Hormone Imbalance and Hysterectomy

A hysterectomy, with surgical removal of the uterus and/or the ovaries, results in a dramatic drop in hormone production. Overnight the main source of estrogen, progesterone and testosterone dries up, with dramatic short and long-term consequences. Among these: decreased bone and muscle mass, heart palpitations, vaginal dryness, reduced sex drive and depression. Most women go into instant, surgically-induced menopause following a hysterectomy and are usually placed on estrogen, unbalanced by adequate progesterone. In this case it doesn’t take long for supplemented estrogen levels to lead to “estrogen dominance” the term coined by Dr. John Lee in his popular book, What Your Doctor May Not Tell You About Menopause. Symptoms of estrogen dominance in women (with or without hysterectomy) range from mood swings and irritability to heavy periods, tender breasts and weight gain. Long-term, too much estrogen can lead to low thyroid, fibroids and endometriosis, the latter two, ironically, constituting common cause for hysterectomy! Identifying estrogen dominance through saliva hormone testing and taking steps to correct the imbalance can prevent conditions leading to hysterectomy in the first place. Saliva testing is also important post- hysterectomy to pinpoint the extent of resulting hormonal deficiencies and monitor physician treatment to restore balance naturally.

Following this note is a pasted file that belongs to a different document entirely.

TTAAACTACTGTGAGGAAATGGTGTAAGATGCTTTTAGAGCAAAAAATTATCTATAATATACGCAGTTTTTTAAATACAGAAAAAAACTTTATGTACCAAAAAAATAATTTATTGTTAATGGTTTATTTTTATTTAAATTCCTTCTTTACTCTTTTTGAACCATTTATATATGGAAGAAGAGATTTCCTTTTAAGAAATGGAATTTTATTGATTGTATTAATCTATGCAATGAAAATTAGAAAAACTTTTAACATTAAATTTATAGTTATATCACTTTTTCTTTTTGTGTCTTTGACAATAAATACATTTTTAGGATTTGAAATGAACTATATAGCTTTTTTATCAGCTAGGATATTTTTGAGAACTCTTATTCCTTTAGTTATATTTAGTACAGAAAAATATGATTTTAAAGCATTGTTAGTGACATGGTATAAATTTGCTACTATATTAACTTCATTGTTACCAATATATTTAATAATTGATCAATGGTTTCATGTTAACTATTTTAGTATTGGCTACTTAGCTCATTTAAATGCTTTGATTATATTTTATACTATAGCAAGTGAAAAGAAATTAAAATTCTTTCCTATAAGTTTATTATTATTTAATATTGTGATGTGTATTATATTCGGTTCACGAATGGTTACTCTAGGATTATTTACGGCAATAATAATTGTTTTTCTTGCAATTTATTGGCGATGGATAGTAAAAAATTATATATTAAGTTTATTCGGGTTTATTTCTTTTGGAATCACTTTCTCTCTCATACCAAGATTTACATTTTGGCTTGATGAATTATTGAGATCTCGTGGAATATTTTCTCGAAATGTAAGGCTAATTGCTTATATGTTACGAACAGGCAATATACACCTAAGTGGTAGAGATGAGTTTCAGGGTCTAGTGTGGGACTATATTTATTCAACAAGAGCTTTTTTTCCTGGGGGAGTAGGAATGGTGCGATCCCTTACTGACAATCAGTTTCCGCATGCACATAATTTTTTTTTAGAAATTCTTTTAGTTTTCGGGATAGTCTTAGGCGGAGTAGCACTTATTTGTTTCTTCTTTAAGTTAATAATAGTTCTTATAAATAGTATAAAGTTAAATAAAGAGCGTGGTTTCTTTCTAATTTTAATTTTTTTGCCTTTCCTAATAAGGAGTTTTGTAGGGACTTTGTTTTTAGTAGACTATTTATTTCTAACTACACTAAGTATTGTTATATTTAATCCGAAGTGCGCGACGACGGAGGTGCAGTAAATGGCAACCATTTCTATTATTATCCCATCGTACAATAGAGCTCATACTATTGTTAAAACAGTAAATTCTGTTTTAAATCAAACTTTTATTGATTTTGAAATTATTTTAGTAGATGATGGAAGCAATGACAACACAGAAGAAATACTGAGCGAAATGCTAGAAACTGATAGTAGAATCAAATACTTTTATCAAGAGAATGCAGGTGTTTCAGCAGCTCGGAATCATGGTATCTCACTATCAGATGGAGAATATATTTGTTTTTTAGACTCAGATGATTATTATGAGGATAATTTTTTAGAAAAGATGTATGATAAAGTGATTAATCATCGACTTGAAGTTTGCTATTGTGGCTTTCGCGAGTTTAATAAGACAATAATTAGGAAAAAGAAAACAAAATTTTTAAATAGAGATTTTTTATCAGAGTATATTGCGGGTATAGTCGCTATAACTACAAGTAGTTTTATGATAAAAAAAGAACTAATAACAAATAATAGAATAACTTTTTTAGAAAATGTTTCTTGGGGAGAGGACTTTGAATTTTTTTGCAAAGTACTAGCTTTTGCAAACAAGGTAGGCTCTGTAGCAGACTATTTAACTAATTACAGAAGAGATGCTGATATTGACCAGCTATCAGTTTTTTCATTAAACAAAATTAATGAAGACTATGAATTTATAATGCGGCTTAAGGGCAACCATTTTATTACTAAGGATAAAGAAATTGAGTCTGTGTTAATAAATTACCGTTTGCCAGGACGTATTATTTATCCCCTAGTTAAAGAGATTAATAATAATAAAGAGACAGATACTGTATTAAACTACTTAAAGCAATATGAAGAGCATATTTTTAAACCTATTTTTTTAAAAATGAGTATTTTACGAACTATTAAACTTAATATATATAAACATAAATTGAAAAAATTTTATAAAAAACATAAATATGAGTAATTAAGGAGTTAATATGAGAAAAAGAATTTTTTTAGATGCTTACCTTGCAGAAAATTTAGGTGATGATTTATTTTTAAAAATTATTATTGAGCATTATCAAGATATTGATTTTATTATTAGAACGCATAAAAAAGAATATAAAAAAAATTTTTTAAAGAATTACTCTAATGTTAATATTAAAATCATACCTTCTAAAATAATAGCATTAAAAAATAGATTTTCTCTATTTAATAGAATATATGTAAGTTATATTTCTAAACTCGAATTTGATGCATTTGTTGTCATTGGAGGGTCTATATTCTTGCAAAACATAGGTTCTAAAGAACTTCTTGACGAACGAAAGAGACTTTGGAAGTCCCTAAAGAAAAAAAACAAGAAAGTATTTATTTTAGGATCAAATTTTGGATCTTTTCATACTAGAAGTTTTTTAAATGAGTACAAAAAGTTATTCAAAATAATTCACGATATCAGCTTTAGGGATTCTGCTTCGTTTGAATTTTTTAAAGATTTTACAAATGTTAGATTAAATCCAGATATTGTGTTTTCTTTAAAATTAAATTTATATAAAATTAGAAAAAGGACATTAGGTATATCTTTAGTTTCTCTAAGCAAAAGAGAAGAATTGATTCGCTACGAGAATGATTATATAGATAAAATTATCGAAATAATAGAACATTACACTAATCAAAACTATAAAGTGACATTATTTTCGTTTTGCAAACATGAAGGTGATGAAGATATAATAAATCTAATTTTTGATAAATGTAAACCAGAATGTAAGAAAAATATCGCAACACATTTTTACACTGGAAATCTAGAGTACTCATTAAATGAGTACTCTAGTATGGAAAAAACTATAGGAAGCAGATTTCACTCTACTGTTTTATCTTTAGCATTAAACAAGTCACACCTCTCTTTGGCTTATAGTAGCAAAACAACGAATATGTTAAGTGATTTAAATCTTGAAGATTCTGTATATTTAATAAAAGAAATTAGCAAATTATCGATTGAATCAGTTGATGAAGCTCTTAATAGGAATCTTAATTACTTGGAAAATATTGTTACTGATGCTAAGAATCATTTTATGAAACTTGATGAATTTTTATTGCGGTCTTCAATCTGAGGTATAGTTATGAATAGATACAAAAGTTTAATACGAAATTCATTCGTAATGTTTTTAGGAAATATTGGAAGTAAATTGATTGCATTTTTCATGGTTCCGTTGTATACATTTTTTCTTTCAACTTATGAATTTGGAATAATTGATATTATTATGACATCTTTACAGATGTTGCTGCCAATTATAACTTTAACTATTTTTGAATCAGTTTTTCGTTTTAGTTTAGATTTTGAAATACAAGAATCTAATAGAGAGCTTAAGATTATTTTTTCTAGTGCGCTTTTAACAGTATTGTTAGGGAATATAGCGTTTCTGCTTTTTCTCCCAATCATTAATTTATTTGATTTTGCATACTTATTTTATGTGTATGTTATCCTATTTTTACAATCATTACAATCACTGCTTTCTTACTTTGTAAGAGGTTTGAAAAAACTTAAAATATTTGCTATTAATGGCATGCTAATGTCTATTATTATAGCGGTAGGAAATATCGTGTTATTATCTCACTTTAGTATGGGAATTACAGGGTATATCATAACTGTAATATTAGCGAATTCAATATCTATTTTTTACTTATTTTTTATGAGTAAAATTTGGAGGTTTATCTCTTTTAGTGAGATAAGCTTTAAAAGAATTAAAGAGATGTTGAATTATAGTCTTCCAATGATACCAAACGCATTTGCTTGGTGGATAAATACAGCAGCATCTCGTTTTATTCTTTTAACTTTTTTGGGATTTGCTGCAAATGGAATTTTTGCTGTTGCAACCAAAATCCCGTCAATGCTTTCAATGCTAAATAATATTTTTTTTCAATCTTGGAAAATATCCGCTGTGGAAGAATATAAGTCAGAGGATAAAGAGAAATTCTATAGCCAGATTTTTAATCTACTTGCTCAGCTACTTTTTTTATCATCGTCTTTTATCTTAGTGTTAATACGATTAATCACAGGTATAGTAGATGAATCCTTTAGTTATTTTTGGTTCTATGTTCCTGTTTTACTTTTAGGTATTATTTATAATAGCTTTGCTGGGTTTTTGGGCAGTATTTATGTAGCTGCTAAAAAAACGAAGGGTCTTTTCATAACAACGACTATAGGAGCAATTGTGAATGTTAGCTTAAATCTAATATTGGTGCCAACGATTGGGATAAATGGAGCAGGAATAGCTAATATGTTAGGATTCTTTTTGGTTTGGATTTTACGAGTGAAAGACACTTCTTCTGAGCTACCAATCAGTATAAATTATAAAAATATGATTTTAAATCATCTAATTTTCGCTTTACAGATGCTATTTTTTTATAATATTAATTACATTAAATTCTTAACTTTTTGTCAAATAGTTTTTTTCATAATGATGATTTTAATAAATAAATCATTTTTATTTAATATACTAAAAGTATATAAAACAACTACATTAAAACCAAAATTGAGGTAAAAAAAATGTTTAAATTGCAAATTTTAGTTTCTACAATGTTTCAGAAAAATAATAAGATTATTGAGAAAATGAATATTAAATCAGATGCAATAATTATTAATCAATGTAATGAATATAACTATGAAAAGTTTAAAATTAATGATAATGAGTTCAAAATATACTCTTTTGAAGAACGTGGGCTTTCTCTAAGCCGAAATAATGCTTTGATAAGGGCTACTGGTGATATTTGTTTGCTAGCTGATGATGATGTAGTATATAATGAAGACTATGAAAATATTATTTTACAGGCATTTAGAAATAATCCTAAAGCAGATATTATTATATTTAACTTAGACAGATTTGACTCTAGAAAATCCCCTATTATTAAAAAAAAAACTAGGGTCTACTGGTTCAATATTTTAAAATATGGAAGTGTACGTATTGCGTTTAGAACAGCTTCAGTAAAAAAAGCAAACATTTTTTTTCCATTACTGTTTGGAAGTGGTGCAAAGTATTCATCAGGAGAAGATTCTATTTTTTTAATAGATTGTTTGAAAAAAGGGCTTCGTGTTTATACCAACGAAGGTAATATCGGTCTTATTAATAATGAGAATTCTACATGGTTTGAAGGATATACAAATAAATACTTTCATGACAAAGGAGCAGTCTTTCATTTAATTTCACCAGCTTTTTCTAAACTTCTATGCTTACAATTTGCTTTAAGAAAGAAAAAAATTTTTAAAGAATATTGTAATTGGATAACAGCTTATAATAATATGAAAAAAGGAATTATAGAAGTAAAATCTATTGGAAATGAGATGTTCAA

Disclaimer:
The information presented herein by Corner Drugs is intended for educational purposes only. These statements have not been evaluated by the FDA and are not intended to diagnose, cure, treat or prevent disease. Individual results may vary, and before using any supplements, it is always advisable to consult a physician.